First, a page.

Teaching Fire Safety

Teaching Fire Safety

Fire station hosts open house.

It was hard to tell who was having the most fun last Saturday at the various Fairfax County Fire and Rescue Department stations along Route 1— the firefighters or Mount Vernon area residents.

There was everything from the "Smoke Crawl" tunnel, to aiming a fire hose at a "burning building," to sitting behind the wheel of a real fire engine. But the open house also provided information about how to prevent fires and what to do to escape a burning building.

All 35 of the department's stations throughout the county participated in a day-long celebration of National Fire Prevention Week.

"We probably had more than 100 people show up by 11 a.m.," said Captain James J. Walsh, Station 11, Penn Daw. "It's not only fun, but it's an opportunity for residents to have a valuable learning experience."

At both Penn Daw and Station 9, Mount Vernon, children could use an actual fire hose to blast water at a make-believe house to knock over wooden flames positioned in the mockup's windows. That was only one of the activities designed to make children aware of fire prevention and safety techniques.

There was the "Smoke Crawl," the miniature cut-away house that showed where smoke alarms should be placed in various areas to give adequate warning in case of a fire, and how to avert fires on a kitchen stove. For both children and adults, there was a film presentation on proper smoke alarm maintenance.

"I think this is a really wonderful opportunity for our children to learn about the profession of firefighting and fire safety," Mount Vernon area resident, Nancy Baker, said. She, her husband Bill, and their two children, Ian and Andrew, learned some of those practicalities from Fairfax County Fire & Rescue Department Technician Raymond Beaver at the Mount Vernon Station on Sherwood Hall Lane.

Susan Aaron, who just moved to the Riverside Gardens area of Mount Vernon District this summer from Sarasota, Fla., also appreciated the opportunity to learn about the department's capabilities. Her daughters, Laura and Julia, enjoyed their newly acquired firefighter "helmets" as they viewed the various items on display.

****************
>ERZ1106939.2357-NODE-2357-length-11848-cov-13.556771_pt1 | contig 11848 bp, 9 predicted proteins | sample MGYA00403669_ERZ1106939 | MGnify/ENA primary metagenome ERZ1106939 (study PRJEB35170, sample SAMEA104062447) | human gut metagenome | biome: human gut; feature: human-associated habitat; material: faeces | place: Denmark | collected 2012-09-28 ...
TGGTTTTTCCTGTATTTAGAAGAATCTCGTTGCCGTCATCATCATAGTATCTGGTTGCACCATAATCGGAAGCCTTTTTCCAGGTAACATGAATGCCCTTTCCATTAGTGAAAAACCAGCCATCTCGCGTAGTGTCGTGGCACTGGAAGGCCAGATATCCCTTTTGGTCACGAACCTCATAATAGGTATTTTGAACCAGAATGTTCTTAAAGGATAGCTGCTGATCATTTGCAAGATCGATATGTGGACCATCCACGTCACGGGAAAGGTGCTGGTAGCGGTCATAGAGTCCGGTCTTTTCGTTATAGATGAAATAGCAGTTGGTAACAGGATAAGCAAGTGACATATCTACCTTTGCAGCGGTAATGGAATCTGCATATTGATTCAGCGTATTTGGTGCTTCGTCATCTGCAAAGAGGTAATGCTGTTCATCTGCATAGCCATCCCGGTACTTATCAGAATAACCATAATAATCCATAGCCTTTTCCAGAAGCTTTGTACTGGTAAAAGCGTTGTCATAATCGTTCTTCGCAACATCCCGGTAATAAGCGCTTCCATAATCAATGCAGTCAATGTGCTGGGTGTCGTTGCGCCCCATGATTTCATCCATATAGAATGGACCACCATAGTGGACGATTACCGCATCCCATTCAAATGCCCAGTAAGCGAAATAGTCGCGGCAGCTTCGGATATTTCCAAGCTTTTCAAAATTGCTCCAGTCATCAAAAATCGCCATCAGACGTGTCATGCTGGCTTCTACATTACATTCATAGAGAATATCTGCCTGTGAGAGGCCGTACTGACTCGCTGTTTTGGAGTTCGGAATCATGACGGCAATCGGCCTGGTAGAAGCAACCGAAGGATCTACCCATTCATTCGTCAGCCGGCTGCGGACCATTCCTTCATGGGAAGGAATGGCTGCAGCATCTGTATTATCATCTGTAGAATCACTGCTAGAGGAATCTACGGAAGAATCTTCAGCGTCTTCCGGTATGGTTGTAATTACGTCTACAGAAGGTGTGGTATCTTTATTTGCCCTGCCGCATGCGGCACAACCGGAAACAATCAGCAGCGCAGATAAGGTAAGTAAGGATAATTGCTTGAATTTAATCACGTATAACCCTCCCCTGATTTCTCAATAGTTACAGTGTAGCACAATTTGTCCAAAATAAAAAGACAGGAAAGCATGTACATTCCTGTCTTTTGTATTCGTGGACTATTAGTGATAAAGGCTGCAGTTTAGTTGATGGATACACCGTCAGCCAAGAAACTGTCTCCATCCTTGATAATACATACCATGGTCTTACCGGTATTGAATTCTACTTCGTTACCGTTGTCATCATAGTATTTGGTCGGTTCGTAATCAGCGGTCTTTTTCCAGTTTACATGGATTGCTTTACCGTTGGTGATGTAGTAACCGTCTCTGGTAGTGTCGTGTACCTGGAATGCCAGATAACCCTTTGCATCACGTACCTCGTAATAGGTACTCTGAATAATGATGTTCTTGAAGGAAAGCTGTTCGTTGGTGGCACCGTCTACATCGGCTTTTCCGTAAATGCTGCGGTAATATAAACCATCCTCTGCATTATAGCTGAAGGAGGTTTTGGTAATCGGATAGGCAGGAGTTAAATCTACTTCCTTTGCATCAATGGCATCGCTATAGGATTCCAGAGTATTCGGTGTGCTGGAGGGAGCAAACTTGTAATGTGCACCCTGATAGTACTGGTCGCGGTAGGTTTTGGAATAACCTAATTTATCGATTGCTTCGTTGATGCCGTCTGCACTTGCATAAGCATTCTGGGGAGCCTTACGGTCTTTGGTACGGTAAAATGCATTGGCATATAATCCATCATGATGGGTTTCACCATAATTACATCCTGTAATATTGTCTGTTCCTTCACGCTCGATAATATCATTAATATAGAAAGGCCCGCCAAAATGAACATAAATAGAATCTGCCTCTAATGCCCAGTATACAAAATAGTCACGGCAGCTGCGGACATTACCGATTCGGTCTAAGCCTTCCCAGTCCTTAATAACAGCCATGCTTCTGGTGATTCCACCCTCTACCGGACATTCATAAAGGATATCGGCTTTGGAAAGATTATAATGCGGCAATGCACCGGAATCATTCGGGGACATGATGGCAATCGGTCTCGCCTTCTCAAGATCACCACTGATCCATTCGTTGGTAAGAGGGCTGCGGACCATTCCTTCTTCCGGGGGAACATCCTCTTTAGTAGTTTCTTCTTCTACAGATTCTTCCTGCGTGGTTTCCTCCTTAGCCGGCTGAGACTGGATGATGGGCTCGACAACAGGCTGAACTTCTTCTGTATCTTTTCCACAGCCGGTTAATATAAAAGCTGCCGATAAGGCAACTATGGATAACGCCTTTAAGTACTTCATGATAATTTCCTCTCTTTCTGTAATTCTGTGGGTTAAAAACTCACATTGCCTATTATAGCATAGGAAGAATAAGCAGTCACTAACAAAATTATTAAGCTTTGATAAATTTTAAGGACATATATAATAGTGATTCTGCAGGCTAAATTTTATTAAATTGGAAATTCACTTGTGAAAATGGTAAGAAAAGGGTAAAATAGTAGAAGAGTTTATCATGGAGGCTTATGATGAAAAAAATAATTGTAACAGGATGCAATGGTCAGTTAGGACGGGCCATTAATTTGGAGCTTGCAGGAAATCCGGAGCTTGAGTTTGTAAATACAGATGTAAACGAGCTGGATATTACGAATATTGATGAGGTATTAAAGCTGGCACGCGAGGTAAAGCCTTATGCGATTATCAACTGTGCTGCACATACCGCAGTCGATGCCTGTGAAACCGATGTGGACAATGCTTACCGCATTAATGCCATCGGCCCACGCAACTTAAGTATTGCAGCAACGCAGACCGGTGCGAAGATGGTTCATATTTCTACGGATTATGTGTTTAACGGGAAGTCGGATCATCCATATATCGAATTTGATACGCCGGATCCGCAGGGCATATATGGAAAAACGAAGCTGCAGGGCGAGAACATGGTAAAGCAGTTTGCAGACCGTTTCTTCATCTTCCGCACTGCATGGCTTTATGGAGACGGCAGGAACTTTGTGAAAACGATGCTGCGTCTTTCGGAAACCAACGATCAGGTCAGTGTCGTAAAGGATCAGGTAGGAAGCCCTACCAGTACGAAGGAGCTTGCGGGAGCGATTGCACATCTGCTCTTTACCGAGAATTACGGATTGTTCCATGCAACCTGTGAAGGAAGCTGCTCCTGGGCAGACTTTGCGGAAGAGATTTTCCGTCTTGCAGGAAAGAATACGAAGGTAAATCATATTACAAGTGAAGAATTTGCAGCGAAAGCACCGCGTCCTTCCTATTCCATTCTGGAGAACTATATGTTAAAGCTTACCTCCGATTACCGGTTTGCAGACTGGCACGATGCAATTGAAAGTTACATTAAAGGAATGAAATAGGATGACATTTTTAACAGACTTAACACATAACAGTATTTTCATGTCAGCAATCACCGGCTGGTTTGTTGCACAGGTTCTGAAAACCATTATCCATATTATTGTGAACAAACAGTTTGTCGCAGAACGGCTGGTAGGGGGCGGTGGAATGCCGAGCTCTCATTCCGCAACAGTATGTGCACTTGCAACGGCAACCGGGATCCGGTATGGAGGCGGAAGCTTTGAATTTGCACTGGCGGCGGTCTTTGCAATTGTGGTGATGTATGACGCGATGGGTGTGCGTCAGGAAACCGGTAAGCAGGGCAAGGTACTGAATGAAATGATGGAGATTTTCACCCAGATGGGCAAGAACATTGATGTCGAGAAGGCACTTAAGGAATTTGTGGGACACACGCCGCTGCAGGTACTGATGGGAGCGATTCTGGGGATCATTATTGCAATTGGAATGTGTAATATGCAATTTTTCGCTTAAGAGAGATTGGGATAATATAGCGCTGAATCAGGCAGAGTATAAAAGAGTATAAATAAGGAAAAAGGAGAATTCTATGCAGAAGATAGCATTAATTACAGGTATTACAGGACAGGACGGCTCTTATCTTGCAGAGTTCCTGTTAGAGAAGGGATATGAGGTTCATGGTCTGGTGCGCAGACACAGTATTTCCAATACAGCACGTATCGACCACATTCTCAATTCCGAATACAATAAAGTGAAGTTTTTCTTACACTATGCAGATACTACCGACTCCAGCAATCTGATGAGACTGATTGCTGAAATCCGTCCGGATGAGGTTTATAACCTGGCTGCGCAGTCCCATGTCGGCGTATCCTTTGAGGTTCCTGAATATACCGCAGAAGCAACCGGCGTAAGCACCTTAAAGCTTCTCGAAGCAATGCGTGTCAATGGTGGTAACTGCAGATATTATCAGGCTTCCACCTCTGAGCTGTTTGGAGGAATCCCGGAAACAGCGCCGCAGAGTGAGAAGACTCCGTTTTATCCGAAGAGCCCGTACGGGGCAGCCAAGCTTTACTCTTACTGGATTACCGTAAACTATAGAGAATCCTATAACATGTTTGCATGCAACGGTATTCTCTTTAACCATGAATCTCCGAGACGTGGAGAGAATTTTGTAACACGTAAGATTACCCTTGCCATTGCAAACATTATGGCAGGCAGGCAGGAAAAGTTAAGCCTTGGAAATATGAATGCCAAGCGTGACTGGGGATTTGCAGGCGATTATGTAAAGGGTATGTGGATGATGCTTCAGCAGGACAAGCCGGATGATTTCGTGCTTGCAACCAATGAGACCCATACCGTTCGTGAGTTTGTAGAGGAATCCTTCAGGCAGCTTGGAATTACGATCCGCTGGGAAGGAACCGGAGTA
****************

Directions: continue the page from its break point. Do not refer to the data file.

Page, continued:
Aaron, who works at Inova Mount Vernon Hospital, within the shadow of the Mount Vernon Fire Station, said, "This is an added treat to getting out of Florida. It was a good time to move with the hurricanes."

All 35 fire stations throughout the county were open and staffed from 10 a.m. to 4 p.m. on saturday. Each had displays and activities that highlighted fire safety and burn prevention along with various pieces of equipment ranging from ladder trucks to ambulances to EMS rescue vehicles.

THE 2004 NATIONAL Fire Protection Association (NFPA) theme is "Test Your Smoke Alarms." Firefighters and paramedics provided information on:

* Ensuring homes are equipped with working smoke alarms.

* Properly caring for and maintaining smoke alarms.

* Educating the community about "what to do" when the alarm sounds.

* Seasonal fire safety, emergency preparedness, and burn prevention.

Fire prevention observance was established to commemorate the Great Chicago Fire of 1871 that killed more than 250 people and left over 100,000 homeless. It destroyed more than 17,500 structures and burned more than 2,000 acres in that city. The fire began on Oct. 8, 1871, but continued into and did most of its damage on Oct. 9, according to NFPA.

Popular legend has maintained the fire broke out after a cow, belonging to Mrs. Catherine O'Leary, kicked over an oil fired lamp, setting fire to the barn, then the entire city. But, recent research by Chicago historian Robert Cromie has helped debunk that version of events, NFPA reported.

Thjis story has been dubbbed The Moo Myth." Mrs. O'Leary did have a barn where she kept her five milking cows near where the conflagration started, but here is no proof that O'Leary's barn was where the fire started, Cromie says.

Other theories about the fire run the gamut from boys dropping matches while sneaking a smoke, to a neighbor of O'Leary's starting it for some unknown reason, to a fiery meteorite falling to earth on Oct. 8. The latter theory cites that as the cause of fires in Michigan and Wisconsin that same day.

WHILE THE CHICAGO FIRE is the best known blaze to start during that two day span, it was far from the largest. That distinction goes to the Peshtigo Fire, the most devastating forest fire in U.S. history, according to NFPA.

It roared through Northeast Wisconsin, also on Oct. 8 and 9, 1871, consuming 16 towns, killing 1,152 people, and scorching 1.2 million acres. Historical accounts place the blame for that fire on several railroad workers clearing land when they unintentionally started a brush fire.

The small town of Peshtigo, Wisconsin, suffered the worst damage. Within one hour it was no more than charred ashes. These two incidents changed how fire and public officials thought about fire safety and prevention.

In 1920, President Woodrow Wilson issued the first National Fire Prevention Day proclamation. Beginning in 1922 Fire Prevention Week has been observed on the Sunday through Saturday in which Oct. 9 falls. Each President since Wilson has followed suit with a national proclamation. It is now the longest running public health and safety observance on record.